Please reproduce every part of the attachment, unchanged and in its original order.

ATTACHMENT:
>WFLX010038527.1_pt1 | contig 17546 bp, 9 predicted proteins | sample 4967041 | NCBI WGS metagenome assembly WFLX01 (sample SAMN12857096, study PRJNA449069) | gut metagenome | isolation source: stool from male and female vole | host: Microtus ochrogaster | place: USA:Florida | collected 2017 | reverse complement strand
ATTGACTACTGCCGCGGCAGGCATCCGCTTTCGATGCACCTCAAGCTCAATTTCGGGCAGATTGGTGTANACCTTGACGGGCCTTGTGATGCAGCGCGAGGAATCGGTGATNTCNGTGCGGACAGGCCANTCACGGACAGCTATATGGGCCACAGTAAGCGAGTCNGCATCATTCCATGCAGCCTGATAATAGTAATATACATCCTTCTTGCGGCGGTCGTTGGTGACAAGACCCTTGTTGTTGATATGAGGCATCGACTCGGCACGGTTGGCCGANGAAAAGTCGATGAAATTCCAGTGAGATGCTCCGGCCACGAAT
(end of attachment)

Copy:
>WFLX010038527.1_pt1 | contig 17546 bp, 9 predicted proteins | sample 4967041 | NCBI WGS metagenome assembly WFLX01 (sample SAMN12857096, study PRJNA449069) | gut metagenome | isolation source: stool from male and female vole | host: Microtus ochrogaster | place: USA:Florida | collected 2017 | reverse complement strand
ATTGACTACTGCCGCGGCAGGCATCCGCTTTCGATGCACCTCAAGCTCAATTTCGGGCAGATTGGTGTANACCTTGACGGGCCTTGTGATGCAGCGCGAGGAATCGGTGATNTCNGTGCGGACAGGCCANTCACGGACAGCTATATGGGCCACAGTAAGCGAGTCNGCATCATTCCATGCAGCCTGATAATAGTAATATACATCCTTCTTGCGGCGGTCGTTGGTGACAAGACCCTTGTTGTTGATATGAGGCATCGACTCGGCACGGTTGGCCGANGAAAAGTCGATGAAATTCCAGTGAGATGCTCCGGCCACGAAT